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Jewelry-Fraud Scheme Netted $570,000 in Goods from Retailers and Wholesalers

The culprit was sentenced to seven years, eight months in prison.

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ATLANTA – An Atlanta man has been sentenced for defrauding more than a dozen diamond and jewelry dealers and wholesalers nationwide.

Over the course of his scheme, Cory Smith attempted to defraud thes companies of nearly $1.2 million in diamonds and jewelry and successfully obtained nearly $570,000 in merchandise, according to a press release from the U.S. Attorney’s Office for the Northern District of Georgia.

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Smith, 32, was sentenced to seven years, eight months in prison to be followed by three years of supervised release, and ordered to pay restitution of $567,669.70. He was convicted of interstate transportation of stolen property on May 13 after he pleaded guilty.

“Smith repeatedly exploited the trust of diamond and jewelry dealers to defraud them,” said U.S. Attorney Byung J. “BJay” Pak. “Identifying Smith took the collective effort and cooperation of the victim retailers and wholesalers, commercial shippers, and local and federal law enforcement, and I commend their work.”

“A lot of hard working citizens were victimized by Smith in his elaborate scheme that cost them over a million dollars,” said Special Agent in Charge of FBI Atlanta Chris Hacker. “His sentencing should serve as a warning that no matter how elaborate a scheme, investigating FBI agents are determined to protect American citizens against such crimes.”

“I am proud of the hard work and dedication that the Knox County Sheriff’s Office Deputies and detectives along with federal agents exemplified during this investigation. Make no mistake, the Knox County Sheriff’s Office will always cooperate with state and federal authorities to bring criminals to justice,” said Knox County Sheriff Tom Spangler.

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Pak, the charges and other information presented in court: Beginning by November 2016 and continuing until September 2018, Smith and others conspired to defraud diamond and jewelry retailers and wholesalers by taking advantage of the fact that many transactions in the industry are done by memo financing.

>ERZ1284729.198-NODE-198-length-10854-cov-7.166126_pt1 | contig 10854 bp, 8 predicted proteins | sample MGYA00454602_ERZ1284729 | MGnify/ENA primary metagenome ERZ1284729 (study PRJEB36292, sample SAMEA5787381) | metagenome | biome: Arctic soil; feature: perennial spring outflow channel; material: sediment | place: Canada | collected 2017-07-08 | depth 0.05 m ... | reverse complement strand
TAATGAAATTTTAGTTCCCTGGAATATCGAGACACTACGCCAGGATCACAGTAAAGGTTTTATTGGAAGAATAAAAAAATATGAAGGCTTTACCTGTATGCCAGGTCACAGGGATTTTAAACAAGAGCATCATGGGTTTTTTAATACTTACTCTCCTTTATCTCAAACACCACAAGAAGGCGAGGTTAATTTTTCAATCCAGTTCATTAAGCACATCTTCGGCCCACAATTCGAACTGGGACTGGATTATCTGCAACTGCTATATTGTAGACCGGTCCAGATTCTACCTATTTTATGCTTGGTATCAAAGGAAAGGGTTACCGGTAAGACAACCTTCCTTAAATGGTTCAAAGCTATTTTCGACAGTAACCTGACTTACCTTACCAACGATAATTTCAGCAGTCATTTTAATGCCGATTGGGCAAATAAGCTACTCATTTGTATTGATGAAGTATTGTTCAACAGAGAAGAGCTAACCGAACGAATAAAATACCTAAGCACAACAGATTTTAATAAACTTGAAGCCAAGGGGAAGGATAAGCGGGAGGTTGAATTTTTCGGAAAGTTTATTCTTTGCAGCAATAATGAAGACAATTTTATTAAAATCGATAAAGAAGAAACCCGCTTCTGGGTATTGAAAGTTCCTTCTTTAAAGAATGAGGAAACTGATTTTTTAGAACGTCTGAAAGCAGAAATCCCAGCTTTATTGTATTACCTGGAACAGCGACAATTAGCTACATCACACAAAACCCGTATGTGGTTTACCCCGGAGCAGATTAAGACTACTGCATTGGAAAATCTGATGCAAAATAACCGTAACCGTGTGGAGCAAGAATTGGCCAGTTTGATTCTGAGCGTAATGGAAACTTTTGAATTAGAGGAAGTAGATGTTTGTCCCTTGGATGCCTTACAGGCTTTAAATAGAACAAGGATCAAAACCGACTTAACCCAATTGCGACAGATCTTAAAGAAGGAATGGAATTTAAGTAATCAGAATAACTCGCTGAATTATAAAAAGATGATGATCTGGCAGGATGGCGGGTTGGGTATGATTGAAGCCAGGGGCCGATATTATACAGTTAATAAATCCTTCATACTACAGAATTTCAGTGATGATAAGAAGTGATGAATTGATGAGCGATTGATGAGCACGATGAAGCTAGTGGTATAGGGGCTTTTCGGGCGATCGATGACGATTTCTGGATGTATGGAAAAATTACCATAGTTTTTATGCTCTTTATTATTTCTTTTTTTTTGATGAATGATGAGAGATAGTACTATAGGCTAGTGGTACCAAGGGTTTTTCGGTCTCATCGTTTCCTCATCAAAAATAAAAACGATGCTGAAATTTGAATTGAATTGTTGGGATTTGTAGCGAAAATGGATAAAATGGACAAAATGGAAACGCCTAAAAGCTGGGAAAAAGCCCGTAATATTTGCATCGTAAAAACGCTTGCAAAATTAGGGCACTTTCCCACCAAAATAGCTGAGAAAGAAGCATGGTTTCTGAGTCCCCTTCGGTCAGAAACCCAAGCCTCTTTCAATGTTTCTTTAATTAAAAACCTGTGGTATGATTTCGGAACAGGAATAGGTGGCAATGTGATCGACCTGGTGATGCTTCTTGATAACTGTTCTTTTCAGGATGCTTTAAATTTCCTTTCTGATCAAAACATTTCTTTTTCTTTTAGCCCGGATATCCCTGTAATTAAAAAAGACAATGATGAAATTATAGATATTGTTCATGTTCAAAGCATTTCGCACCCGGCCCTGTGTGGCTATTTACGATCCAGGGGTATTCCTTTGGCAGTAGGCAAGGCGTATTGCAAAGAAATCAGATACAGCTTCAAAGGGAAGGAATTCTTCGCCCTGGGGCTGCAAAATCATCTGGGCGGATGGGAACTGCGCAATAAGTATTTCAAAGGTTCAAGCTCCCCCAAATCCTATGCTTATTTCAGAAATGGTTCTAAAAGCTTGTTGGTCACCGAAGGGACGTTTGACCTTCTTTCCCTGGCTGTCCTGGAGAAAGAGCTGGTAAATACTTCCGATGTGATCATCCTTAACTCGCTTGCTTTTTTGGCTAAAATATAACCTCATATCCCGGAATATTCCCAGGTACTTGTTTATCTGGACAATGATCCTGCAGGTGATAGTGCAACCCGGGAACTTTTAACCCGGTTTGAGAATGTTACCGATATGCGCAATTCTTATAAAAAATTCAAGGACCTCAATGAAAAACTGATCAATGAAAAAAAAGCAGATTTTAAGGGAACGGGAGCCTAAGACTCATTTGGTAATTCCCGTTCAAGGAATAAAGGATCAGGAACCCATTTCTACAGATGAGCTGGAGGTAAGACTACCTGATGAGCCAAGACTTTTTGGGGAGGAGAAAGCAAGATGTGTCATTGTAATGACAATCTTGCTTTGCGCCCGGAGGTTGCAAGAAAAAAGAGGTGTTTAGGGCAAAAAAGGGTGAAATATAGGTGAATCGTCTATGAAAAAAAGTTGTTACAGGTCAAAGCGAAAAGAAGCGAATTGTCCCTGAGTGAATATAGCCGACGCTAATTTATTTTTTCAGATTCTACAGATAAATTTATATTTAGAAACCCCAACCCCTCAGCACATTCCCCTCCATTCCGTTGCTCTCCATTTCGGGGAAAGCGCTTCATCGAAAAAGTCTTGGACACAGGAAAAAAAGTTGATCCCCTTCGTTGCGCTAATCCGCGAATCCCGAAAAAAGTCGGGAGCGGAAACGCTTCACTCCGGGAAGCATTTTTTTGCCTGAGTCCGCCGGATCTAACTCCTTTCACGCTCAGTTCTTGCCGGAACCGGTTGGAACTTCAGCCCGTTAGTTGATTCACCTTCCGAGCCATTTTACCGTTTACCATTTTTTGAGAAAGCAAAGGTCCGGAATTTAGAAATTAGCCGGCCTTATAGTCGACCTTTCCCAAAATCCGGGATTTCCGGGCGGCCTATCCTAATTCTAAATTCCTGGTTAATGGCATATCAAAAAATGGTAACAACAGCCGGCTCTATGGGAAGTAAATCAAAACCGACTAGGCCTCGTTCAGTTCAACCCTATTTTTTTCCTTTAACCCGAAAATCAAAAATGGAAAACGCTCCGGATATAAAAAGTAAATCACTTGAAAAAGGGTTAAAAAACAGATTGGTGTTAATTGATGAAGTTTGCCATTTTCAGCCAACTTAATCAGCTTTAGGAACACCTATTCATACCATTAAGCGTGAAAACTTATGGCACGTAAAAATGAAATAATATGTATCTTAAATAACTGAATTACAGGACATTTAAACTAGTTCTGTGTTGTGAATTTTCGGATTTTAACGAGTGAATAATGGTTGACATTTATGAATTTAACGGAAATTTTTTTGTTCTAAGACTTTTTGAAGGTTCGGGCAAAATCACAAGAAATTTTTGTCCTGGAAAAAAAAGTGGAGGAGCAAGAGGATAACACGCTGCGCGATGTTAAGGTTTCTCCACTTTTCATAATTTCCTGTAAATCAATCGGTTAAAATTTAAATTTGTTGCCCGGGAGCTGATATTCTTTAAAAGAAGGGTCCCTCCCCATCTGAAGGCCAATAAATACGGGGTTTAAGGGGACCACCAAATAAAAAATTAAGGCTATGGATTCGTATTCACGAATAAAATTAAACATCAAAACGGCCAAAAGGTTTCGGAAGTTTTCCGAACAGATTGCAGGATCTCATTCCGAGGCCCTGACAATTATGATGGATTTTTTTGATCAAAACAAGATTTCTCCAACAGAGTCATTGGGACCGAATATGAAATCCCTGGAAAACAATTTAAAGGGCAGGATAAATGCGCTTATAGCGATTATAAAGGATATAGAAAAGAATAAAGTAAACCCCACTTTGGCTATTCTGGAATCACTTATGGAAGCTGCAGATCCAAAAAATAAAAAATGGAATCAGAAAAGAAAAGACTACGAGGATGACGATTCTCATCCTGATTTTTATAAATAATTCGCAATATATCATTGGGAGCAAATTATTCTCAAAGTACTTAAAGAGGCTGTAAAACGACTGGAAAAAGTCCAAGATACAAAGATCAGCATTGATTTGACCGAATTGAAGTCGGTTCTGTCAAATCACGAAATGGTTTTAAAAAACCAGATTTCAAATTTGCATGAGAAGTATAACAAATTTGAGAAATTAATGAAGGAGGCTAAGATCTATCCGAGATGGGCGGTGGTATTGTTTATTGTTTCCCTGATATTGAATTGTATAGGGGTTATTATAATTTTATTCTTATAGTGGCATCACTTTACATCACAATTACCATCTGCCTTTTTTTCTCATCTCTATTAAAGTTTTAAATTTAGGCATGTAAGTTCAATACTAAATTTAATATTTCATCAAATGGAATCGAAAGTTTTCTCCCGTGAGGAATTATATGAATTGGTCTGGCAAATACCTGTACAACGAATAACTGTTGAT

Smith was alleged to have contacted jewelry and diamond suppliers across the U.S. and falsely representing that he was employed or affiliated with a well-known or established diamond or jewelry dealer. Smith would then direct that the merchandise in question be sent to an actual jewelry store in Georgia or elsewhere and typically provide the actual address of the detailer/retailer he was falsely purporting to represent. After receiving the tracking information for a particular shipment, Smith would then contact the shipper (i.e., UPS, FedEx) and have the shipment re-routed to a residential address or a FedEx or UPS facility or retail store near where the actual diamond/jewelry dealer he was falsely purporting to represent was located. Smith would thereafter arrange to have “runners” pick-up the shipment from the FedEx or UPS location or residential address.

Smith was alleged to have facilitated this process by making travel arrangements for the runners to travel from Atlanta to out-of-state locations, including North Carolina, Oklahoma, South Carolina, Tennessee and Virginia, to pick up the packages containing the diamonds/jewelry. Over the course of the nearly two-year scheme, Smith defrauded more than a dozen diamond and jewelry wholesalers and retailers nationwide.

Over the years, INSTORE has won 80 international journalism awards for its publication and website. Contact INSTORE's editors at editor@instoremag.com.

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Louis Vuitton to Sell Jewelry Made From World’s Second-Largest Diamond

The deal follows LVMH’s acquisition of Tiffany & Co.

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LVMH Sewelo Diamon

LVMH Moet Hennessy Louis Vuitton SE has entered a deal to sell jewelry made from the world’s second-largest diamond, known as the Sewelo diamond.

It’s a 1,758 carat gem that’s the size of a tennis ball.